‘For Sama’ DOCUMENTARY REVIEW: Heartbreaking and Passionate, This is Essential Viewing

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A group of children are gathered for the first birthday of Sama, the daughter of journalist Waad Al-Kateab and her husband, Hamza. Their chubby little fingers clutch brushes and paints of various bright colours, and to celebrate Sama’s first year on the planet, everyone is going to paint a bus all the colours of the rainbow. Later, the older children will gather on the bus and pretend that they’re off to school! It’s a lovely moment to witness, tarnished somewhat by the environment that surrounds it. The bus is a burnt-out husk occupying space in war torn Aleppo, Syria. The adults are trying their best to add a splash of joviality and even a kind of normality to these tiny lives. This is For Sama, and it’s a documentary that will resonate with you for a long time.

Directed, with the assistance of Edward Watts (Escape from ISIS), written and narrated by Al-Kateab, the documentary is a love letter to her daughter, one that begs for forgiveness of the titular child. Made entirely from footage gathered over five years by Al-Kateab, the film tells the director’s journey from being an 18-year-old marketing student to hardcore political activist, who also just happens to be a mother. Her reason for constantly filming is that she’s worried how her plight and the rest of Aleppo is being perceived and dissected outside. Therefore, the only way to not turn away from a situation is to have a camera fixed on it permanently.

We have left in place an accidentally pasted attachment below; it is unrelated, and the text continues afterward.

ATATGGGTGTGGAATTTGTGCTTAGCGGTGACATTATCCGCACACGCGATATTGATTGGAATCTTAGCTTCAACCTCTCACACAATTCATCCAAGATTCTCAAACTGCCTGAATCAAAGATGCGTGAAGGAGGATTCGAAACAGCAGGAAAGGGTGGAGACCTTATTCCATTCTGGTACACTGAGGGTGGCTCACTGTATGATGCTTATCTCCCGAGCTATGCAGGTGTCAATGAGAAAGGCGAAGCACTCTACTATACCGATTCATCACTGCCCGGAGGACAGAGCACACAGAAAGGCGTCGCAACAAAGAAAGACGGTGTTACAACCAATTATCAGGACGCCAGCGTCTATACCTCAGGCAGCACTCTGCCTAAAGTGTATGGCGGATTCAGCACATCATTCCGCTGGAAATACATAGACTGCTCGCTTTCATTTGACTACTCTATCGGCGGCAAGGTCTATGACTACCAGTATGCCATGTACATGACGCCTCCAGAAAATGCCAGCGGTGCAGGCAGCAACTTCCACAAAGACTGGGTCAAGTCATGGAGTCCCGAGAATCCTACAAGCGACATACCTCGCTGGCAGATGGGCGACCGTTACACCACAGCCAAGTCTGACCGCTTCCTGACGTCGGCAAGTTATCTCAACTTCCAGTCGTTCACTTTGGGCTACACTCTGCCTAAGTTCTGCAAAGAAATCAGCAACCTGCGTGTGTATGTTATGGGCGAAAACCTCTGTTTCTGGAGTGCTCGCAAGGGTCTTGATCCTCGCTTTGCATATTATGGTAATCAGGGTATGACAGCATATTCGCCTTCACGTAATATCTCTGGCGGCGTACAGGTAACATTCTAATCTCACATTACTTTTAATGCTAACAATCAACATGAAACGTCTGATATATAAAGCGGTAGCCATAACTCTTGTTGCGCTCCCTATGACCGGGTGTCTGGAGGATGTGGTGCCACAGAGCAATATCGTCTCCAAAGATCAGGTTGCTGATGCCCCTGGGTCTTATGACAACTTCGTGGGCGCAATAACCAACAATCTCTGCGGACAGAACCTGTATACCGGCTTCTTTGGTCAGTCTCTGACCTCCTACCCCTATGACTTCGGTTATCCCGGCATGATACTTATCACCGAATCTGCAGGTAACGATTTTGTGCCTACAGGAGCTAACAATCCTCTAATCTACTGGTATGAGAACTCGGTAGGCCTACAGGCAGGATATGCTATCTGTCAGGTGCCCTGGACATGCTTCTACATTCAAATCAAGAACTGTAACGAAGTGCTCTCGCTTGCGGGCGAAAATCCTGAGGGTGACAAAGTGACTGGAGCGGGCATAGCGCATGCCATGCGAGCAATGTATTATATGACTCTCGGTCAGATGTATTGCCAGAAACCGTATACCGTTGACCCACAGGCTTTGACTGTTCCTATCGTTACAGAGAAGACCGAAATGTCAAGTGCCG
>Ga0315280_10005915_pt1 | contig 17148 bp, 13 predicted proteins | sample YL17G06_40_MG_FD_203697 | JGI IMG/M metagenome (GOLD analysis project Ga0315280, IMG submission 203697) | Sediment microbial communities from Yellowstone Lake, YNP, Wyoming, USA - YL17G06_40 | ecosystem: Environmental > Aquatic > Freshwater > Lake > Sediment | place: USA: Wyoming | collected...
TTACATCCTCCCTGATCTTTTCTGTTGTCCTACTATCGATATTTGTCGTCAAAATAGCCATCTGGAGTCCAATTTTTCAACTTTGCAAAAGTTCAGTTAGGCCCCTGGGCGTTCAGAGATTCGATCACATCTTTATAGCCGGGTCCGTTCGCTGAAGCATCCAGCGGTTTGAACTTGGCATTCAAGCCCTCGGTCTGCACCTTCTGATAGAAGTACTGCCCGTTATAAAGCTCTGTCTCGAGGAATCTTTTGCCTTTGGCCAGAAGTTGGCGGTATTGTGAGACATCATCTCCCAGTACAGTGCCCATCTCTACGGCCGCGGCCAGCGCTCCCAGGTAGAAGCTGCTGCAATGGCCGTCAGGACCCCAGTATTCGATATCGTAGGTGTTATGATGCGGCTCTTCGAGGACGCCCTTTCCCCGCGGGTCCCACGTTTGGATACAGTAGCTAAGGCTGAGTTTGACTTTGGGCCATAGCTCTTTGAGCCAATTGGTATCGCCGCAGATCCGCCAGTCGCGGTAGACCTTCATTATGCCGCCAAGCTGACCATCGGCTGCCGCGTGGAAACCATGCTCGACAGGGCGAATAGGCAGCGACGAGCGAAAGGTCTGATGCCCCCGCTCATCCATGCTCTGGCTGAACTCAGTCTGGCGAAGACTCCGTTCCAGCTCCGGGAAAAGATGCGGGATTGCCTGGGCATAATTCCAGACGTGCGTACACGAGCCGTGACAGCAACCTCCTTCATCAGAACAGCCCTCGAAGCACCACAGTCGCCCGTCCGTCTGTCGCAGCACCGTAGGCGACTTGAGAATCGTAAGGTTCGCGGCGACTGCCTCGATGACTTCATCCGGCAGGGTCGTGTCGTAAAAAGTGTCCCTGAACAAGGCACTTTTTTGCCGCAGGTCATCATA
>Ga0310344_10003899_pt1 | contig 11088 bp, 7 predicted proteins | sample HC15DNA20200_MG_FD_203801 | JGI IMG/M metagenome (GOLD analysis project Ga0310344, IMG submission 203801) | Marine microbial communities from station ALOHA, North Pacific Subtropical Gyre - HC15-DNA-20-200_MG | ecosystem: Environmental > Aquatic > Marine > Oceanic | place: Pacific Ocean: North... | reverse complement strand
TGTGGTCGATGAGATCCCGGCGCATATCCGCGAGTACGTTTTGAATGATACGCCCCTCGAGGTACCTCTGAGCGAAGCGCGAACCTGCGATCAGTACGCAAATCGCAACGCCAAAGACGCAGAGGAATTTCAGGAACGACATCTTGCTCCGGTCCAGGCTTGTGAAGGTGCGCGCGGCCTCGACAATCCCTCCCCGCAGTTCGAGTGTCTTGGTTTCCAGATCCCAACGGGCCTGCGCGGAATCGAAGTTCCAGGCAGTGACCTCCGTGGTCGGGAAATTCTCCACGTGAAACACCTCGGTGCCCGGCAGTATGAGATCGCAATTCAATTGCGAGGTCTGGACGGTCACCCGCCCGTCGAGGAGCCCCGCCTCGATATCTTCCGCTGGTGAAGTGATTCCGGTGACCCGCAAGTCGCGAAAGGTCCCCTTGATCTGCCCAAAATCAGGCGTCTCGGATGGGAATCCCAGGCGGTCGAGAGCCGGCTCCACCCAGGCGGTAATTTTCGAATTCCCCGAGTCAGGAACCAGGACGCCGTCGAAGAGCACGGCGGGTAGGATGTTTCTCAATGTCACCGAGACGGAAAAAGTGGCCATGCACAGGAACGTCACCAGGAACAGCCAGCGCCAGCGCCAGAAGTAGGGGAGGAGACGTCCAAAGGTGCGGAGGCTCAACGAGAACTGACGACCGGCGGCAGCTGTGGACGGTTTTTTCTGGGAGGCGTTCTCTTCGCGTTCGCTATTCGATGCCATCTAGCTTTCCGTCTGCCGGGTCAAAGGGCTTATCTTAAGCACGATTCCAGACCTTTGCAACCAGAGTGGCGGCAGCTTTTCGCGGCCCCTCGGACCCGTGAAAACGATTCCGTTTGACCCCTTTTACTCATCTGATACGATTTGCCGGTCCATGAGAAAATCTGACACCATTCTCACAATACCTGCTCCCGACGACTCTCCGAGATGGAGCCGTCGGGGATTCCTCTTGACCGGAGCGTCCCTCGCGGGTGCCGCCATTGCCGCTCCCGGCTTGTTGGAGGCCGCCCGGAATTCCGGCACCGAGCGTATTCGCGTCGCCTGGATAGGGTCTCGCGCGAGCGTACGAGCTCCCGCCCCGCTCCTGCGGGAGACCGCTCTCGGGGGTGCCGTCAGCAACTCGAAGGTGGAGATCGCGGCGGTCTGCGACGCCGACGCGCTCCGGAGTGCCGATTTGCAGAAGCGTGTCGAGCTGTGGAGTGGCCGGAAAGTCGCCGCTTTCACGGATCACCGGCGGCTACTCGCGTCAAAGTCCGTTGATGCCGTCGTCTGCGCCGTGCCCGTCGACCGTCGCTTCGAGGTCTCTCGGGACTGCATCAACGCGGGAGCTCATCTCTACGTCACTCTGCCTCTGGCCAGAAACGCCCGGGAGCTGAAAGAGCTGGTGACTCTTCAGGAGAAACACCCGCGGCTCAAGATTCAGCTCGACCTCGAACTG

Depicting the uprising against the Assad regime, For Sama is as confrontational as some might expect and it’s absolutely no wonder that the film has been nominated for Best Documentary at this year’s Academy Awards. It grabs the viewer by the scruff of their neck and asks them how much they’re willing to tolerate. Whether it be the sight of two boys no younger than 12 cradling their deceased friend, whose only crime was playing outside before an airstrike, or watching the painful stoicism of a man trying to comfort his grieving wife whilst carrying their dead child, For Sama is a heartbreaking experience. Do you feel uncomfortable? Good, because so does Al-Kateab.

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Throughout the film she questions the choices she has made to find herself in each situation. Sure, not fleeing Syria when she had the chance may be seen by some as a missed opportunity, but then she and Hamza bring a new life in to the world. Sama is as cute as button and as airstrikes reign down, she is seen to be laughing away as she’s entertained by her parents and their friends. And therein lies another issue for Al-Kateab; her daughter is showing no fear, so is the routine destruction now normal for her? In hindsight the story is obviously told, but it doesn’t change the impact it has.

Perhaps to relate to the audience that the people of Aleppo are just like them, and that they too once had normal lives, Al-Kateab focuses on the moments of happiness that present themselves in the dark. Moments like Sama’s birthday, or the night she and Hamza get married and the jubilation is so loud is drowns out the noise of even more gunfire. These are not just people who make up the background of a 2-minute news report on Channel 7. These are simply people.

This is bold and passionate filmmaking and whilst the world argues over whether Jo Jo Rabbit or Joker are worthy of being called cinema, it would be a shame to see this film disappear under the radar. This is essential viewing. See it as soon as you can.


‘For Sama’ is in limited Australian cinemas from February 6.